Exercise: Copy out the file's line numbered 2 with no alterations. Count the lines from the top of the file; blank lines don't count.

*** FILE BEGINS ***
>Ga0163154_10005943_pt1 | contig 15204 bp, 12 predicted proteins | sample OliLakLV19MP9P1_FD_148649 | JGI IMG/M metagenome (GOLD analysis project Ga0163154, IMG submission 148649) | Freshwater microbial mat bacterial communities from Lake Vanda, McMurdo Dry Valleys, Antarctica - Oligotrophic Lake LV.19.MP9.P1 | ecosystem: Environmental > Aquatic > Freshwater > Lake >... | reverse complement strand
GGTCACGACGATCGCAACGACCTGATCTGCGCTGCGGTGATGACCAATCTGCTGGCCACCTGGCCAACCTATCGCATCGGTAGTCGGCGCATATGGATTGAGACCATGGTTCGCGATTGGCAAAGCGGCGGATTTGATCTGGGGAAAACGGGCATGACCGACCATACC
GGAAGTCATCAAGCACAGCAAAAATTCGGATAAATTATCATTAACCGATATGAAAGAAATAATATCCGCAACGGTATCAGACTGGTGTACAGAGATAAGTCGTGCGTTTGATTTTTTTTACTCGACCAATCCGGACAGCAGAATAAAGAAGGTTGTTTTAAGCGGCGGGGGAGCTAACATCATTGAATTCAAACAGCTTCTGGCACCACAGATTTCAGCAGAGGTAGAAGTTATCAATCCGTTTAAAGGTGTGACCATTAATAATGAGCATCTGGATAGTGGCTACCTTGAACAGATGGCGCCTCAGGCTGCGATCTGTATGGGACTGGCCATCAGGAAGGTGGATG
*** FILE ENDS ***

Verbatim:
GGTCACGACGATCGCAACGACCTGATCTGCGCTGCGGTGATGACCAATCTGCTGGCCACCTGGCCAACCTATCGCATCGGTAGTCGGCGCATATGGATTGAGACCATGGTTCGCGATTGGCAAAGCGGCGGATTTGATCTGGGGAAAACGGGCATGACCGACCATACC